Thus, the report puts countries likeIndiaandChinain the high potential and medium enablement categories and expects them to experience significant growth. Growth forecasts are also evaluated in the light of capitalising of the banks and the long-term availability of adequate funding. The report forecasts banking revenues in markets like India and China to grow four times in this decade and around three times in the next decade (2020-30). Much of this expected growth is a function of the addition of nearly one billion ‘bankable’ people across emerging markets, 70 per cent of which would be fromChinaandIndia.
The deepening of the financial sector and broadening of reach, however, is fraught with risk without the availability of organised and trusted customer data. Thus, while we need to increase banking and financial product penetration this needs to be done carefully as the institutions (eg credit rating agencies) are still not of sufficient scale to support unbridled growth.
According to Indian banking regulations, a percentage of bank deposits needs to be secured with the RBI in cash to ensure that the banks remain solvent. This amount, currently 4.5 per cent, that is kept in reserve is known as the cash reserve ratio (CRR) and does not generate any interest income for banks. Banks also have to deposit some statutory liquid assets, known as statutory liquid ratio (SLR), in the form of cash, gold, or government bonds on a daily basis before lending any credit to their customers. Currently, this stands at 24 per cent (Reserve Ratios in China and Brazil are around 21 and 20 per cent respectively). When combined, Indian banks have to put aside a total of 28.5% of their deposits (among the highest in the world), leaving that much less for lending.
Although high SLR & CRR is one method of lending stability to the economy, it also means tighter liquidity as it leaves banks with that much less to lend. Besides, a hike in these rates has a larger impact than a hike in the repo and reverse repo rates. The impact of a rise in repo rates might differ from sector to sector, but a minor hike in CRR hits all sectors.
Another challenge is, cash in the system or currency with public. This expanded by Rs 52,000 crore in the first 3 months of 2012 which is almost equal to a 1% CRR hike. In other words this undoes the CRR cut of 1.25% effected by RBI.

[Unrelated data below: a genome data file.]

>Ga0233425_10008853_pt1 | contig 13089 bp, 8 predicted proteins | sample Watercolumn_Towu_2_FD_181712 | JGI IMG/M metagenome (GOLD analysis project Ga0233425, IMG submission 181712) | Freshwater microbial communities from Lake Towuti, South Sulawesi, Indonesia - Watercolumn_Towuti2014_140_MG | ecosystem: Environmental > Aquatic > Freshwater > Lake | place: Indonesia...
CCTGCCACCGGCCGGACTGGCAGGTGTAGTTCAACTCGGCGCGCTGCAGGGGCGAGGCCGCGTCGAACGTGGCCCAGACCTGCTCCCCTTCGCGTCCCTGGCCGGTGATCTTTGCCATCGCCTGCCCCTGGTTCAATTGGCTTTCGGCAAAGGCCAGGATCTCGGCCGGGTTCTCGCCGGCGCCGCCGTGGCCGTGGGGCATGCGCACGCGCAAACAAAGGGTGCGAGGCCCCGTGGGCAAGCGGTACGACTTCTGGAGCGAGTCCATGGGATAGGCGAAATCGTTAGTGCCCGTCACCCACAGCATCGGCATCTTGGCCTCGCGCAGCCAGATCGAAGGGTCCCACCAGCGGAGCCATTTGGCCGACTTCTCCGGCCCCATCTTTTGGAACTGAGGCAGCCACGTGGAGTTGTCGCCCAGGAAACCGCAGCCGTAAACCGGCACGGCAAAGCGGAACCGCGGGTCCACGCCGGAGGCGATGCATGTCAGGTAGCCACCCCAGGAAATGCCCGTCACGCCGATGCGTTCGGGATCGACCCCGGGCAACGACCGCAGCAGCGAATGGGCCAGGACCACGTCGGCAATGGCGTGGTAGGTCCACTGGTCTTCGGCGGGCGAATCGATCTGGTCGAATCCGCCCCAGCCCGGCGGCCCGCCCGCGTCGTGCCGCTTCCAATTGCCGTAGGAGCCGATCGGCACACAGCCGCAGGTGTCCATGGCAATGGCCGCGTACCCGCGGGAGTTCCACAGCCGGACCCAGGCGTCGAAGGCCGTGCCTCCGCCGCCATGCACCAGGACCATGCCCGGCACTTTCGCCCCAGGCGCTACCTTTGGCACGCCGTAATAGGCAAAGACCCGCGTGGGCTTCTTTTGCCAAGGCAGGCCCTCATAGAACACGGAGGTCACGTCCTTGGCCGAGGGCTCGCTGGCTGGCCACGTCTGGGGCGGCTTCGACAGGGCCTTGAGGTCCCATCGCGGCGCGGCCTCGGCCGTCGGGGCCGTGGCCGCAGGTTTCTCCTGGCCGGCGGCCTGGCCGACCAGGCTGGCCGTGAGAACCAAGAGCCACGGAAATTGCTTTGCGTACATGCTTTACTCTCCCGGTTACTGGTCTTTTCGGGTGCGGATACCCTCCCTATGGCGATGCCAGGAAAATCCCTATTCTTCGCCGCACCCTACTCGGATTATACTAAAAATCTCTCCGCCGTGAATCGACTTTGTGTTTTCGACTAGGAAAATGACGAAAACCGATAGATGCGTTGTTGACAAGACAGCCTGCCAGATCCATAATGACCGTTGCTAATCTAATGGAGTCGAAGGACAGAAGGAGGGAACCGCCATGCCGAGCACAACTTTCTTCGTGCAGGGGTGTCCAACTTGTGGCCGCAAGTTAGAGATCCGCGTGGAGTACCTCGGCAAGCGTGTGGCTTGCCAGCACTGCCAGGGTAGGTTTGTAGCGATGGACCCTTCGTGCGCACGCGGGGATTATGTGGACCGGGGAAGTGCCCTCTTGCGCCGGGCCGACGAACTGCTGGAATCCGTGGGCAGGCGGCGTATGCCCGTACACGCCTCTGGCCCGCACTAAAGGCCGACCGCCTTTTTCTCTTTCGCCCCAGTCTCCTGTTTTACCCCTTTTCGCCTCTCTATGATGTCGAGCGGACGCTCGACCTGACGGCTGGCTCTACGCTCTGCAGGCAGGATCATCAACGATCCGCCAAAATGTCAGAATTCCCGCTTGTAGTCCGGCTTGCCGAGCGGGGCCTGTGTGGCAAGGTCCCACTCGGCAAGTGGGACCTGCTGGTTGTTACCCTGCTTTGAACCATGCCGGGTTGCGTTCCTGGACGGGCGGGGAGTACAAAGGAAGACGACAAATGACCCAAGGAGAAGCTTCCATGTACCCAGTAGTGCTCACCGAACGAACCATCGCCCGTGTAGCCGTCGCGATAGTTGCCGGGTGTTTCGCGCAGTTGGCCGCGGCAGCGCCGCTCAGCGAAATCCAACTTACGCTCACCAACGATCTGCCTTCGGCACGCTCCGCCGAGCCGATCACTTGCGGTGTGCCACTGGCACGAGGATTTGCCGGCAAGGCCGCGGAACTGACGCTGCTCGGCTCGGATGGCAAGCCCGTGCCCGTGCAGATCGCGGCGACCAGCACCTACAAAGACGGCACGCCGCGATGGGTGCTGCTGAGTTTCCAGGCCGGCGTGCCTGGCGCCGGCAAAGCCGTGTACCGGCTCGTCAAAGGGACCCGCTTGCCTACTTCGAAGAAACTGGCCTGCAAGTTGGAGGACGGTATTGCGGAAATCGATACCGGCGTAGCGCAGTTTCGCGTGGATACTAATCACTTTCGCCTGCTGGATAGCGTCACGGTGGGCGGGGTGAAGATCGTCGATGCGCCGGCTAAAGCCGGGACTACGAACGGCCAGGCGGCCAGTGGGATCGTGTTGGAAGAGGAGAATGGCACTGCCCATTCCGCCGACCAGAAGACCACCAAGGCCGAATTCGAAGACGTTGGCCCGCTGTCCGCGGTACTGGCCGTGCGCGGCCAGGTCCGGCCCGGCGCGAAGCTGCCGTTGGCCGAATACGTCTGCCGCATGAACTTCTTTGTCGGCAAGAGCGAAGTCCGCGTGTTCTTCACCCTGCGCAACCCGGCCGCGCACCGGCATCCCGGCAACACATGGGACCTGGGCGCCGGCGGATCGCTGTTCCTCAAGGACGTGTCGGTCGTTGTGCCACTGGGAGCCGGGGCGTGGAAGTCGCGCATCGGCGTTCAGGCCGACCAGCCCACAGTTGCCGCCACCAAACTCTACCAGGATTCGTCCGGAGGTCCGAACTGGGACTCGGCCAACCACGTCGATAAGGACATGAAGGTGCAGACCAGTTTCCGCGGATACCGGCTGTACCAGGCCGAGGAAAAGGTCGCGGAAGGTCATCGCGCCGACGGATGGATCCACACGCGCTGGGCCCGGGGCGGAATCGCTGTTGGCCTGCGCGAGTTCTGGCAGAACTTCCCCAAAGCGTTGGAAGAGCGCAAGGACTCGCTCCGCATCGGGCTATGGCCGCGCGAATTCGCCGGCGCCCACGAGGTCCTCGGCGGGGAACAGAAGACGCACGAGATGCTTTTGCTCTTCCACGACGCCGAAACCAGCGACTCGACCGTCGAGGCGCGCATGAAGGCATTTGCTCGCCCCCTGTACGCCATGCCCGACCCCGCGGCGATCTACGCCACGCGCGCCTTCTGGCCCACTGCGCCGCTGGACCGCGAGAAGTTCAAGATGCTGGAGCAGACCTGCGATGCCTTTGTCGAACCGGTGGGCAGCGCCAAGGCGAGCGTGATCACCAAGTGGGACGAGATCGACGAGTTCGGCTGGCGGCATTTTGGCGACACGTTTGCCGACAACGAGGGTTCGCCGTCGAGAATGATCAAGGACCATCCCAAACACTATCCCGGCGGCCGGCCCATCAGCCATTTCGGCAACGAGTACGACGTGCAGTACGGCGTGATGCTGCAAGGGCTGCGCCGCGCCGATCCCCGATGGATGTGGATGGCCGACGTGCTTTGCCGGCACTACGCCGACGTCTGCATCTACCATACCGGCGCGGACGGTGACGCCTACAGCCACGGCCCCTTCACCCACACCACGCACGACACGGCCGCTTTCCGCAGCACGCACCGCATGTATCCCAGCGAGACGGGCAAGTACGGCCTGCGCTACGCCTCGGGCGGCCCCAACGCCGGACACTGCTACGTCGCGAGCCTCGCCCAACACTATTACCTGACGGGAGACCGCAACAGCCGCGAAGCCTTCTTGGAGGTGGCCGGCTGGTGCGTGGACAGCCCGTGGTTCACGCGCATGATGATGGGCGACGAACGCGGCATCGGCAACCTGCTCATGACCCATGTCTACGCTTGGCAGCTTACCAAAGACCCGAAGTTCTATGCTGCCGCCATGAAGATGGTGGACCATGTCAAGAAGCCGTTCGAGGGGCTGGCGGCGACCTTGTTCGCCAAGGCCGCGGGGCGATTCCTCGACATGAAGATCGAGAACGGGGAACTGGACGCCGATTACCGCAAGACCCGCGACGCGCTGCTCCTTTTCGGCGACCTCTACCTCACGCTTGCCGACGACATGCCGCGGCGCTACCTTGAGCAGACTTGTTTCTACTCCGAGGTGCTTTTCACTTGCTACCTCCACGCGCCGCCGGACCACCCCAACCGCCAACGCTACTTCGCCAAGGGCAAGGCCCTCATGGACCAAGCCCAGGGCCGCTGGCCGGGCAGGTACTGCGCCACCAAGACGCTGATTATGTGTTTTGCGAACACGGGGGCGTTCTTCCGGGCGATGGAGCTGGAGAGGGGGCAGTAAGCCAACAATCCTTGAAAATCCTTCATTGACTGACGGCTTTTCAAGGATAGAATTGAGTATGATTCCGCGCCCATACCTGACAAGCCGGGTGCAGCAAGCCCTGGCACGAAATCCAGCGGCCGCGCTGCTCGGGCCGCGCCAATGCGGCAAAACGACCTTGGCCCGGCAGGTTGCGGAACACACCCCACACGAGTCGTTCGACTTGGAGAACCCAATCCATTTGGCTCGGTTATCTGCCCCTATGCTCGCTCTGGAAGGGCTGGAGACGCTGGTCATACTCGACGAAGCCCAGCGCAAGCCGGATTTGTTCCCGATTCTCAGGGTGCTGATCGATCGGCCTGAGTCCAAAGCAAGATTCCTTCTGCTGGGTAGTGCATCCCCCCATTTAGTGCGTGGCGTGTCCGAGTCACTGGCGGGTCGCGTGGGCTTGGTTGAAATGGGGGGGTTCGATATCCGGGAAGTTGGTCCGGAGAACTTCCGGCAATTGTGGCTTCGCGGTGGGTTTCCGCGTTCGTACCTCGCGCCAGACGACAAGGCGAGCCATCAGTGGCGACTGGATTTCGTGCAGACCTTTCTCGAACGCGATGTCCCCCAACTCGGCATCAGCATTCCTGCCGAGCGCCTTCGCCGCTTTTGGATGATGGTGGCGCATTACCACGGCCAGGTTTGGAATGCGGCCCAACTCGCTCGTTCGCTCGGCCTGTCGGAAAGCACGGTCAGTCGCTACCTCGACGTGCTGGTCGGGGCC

Indian banks are also governed by an RBI mandate to disburse at least 40 per cent of their loans to the priority sector, which includes agriculture, small-scale sector industries and exports. The RBI believes that these sectors are under-served and should be considered a priority as they drive economic growth. However, after lending 40 per cent to this sector and some amount to retail clients, Indian banks are eventually left with very limited resources to lend to corporate clients.
Besides, the government has been borrowing heavily from the market to meet its financial requirements. It recently increased its borrowing estimation from Rs 4.17 lakh crore (US$ 83 billion) to Rs 4.7 lakh crore (US$ 94 billion), a rise of 13 per cent. Such heavy borrowing by the government at higher rates causes ‘crowding out’, wherein there is an overall increase in interest rates due to the rise in government borrowing. So, while it would not be difficult for the government to borrow more funds at a higher rate, borrowing becomes even more expensive for companies.
The RBI realises the consequences of high CRR and SLR rates, and is committed to bringing these down, thus providing more liquidity to banks, and ensuring that the private sector is not crowded out.
The Indian banking sector is resilient. But in order to maintain this resilience, a few major challenges will need to be addressed. A specific concern that has come to the fore recently is the increased lending of Indian banks to the infrastructure sector, with increasing risk of non-repayment of loans because of a variety of factors. These loans are long term in value, ideally 10-15 years while the longest tenure of deposits is 5 years with the average around 2 years, creating an asset-liability mismatch. Disproportionate growth in credit to some sectors like retail, NBFCs and real estate leads to concentration in sectors that are showing signs of stress. This increased exposure to specific sectors, mismatches in assets and liabilities and increase in NPAs requires continuous attention.
In addition, it would be challenging for Indian banks to increase their capital to achieve consistent growth and comply with Basel III norms. In a scenario where the cost of borrowing is high and government support is limited due to a high fiscal deficit, banks will have to raise capital through other market-based channels. This is a growing challenge as the government begins to set aside large amounts of capital to invest in its owned banks in order to retain their shareholding. These banks could easily raise capital from the equity markets as indeed the private sector banks have done. They raise money when markets are strong and hence have comfortable capital adequacy ratios, enabling them to weather the downturns and to fuel growth.
The time has come to ask – should government be spending tax payers’ money to shore up its shareholding in banks or put this money to better use into social schemes? The budget of 2012 has set aside USD 3.5 bn (Rs 15,888 crore) for the banks over and above the USD 1.7 bn (Rs 7,900 crore) investment in SBI. A Crisil report estimates that the capital requirement of Indian public sector banks would be in the region of USD 83 bn (Rs 3.75 lakh crore) over the next ten years.
The government should now take a call to hold on to 51% in a limited number of banks and let the others raise money from the capital markets even if their holding drops below 51%.
 SLR is the ratio of liquid assets to net demand and time liabilities (NDTL).